XPT:  As a coach and athlete, what you say to athletes after a loss?

DOC: What I do is I say, “Next.”  My current Lacrosse goalie, Jared, just started playing Lacrosse in September.  By early November he wants to play goalie.  He’s new, so we’ll stay after practice for two hours shooting and every time he misses, I’ll say, “Next.”  Your NEXT game is your most important game.  What’s done is done.  You need to look ahead.  If you spend too much time licking your wounds then you’ll not be prepared for the race ahead.  If it goes well, enjoy it for two hours.  And then move on.  If it goes badly then sulk for two hours and then move on.  There’s nothing that so good that it’s going to keep the sun from rising the next day and there’s nothing that’s so bad that it’s going to keep the sun from setting that day. 

Also, be critical.  Be a scientist.  Look at what you did right.  Look at what you did wrong.  Look at the game film, even if it’s in your head.  The stuff you did right, repeat it.  The stuff you did wrong, lose it.  And that goes for winning and losing.   How am I going to make it better tomorrow?  There’s no such thing as perfection, it’s just striving for perfection.  There’s always going to be something that you can improve upon.

screen-shot-2017-01-30-at-4-52-54-pmDoc on the podium after winning the Powerman National Championship in 2015.

XPT:  Any additional thoughts for people who are thinking about attending an XPT Experience?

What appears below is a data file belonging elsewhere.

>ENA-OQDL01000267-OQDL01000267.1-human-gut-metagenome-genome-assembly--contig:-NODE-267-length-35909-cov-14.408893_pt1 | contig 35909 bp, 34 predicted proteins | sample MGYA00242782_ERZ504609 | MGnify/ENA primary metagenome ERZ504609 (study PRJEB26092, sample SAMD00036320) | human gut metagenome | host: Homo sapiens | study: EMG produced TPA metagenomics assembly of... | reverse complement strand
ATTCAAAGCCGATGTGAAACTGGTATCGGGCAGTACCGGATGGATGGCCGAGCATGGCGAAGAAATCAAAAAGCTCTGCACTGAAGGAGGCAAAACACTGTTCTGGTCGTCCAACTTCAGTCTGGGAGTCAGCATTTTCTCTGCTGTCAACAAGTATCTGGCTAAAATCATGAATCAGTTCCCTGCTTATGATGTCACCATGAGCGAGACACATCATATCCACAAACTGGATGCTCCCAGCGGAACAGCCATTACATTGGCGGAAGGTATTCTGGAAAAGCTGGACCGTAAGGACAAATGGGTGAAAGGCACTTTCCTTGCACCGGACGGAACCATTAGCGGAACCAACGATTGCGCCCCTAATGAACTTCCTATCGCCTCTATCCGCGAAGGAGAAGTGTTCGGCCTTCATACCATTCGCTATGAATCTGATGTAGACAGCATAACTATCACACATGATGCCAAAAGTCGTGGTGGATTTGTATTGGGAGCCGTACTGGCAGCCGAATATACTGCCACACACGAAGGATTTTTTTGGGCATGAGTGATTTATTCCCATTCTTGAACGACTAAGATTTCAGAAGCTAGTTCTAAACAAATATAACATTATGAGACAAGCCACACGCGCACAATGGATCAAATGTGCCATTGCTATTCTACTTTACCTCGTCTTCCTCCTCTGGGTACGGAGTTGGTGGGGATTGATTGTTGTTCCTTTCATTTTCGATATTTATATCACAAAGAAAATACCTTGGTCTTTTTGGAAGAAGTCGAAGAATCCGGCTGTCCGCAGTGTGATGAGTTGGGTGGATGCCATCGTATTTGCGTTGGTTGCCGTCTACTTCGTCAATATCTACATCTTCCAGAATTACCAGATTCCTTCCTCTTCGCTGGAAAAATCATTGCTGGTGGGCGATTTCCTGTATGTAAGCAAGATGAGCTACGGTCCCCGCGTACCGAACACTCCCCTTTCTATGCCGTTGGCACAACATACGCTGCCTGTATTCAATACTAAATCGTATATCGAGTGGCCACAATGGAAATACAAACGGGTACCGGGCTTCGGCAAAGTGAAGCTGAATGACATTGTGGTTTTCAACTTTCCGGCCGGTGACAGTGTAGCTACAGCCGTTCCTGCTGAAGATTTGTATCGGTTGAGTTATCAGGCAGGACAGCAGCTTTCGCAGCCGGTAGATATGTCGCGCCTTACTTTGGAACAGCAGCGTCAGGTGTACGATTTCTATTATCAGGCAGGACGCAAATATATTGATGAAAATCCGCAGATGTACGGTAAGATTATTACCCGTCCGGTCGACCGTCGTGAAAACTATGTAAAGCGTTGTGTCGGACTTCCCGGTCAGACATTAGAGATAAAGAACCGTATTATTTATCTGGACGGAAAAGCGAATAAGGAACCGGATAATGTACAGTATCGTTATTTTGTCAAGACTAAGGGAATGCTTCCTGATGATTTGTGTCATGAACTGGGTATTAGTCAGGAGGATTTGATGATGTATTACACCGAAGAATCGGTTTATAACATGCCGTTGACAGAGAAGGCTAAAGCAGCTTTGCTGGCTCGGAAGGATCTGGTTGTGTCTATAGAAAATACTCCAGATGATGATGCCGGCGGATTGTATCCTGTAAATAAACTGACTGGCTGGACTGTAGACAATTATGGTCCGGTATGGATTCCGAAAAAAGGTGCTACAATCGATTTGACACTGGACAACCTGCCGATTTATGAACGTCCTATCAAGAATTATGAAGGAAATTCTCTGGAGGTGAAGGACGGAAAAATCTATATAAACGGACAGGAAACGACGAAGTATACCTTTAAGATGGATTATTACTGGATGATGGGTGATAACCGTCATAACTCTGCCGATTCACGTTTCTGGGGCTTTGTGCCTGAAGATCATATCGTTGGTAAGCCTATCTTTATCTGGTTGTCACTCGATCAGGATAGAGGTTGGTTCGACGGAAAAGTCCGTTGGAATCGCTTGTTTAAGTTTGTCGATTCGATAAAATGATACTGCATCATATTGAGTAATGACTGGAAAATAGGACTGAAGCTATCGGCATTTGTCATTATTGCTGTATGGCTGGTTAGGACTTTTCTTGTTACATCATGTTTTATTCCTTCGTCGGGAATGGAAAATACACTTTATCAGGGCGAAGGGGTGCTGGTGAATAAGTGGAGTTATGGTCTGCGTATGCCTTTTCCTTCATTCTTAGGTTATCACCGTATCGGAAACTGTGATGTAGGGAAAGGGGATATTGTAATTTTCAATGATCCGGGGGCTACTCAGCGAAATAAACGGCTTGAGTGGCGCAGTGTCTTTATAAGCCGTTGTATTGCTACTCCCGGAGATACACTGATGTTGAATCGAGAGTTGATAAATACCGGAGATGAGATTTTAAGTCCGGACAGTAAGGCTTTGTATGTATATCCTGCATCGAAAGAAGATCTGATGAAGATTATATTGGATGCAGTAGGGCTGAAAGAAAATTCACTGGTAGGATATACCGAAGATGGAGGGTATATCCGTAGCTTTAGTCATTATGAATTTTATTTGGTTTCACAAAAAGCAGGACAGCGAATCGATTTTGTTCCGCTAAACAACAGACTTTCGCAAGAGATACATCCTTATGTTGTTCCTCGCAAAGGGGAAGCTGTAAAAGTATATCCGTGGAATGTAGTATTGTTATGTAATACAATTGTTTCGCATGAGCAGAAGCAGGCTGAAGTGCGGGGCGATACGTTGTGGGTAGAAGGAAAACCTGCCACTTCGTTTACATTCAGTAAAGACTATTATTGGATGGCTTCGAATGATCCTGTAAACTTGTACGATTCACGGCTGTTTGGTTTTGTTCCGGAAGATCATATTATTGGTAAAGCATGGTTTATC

DOC: Do it and have an open mind.  Those are the two main things.  If you want to go then go, but when you do take all your preconceived notions and go in with a blank slate.  Because you’re going to be filled with a lot of different ideas.

2016-06-29-15-00-26Doc talks adrenaline at XPT Experience in Malibu, with some unexpected friends…

And take time to meet one on one with the various  advisors that are there.  There were a couple of people last summer who would seek me out every day.  So make sure you are getting that ROI, that return on your investment.  And then keep a journal to write down the stuff you like, the stuff you don’t like and what you think you’re going to take back to remember in your own life.  And then remember evolution, not revolution.  Move the needle a little bit at a time.  Maybe you learn a little bit about stress management.  Try it and give it 70 days because it takes 70 days for a behavior change to really take hold.  So give it 70 days and then put something else in and then put something else in after that.  And then in a year you’ve made five changes and that’s pretty good.   Learn more about XPT Advisor Dr. Brian Hickey and his incredible racing career.

For more XPT Spotlight Articles featuring professional athletes and advisors click here.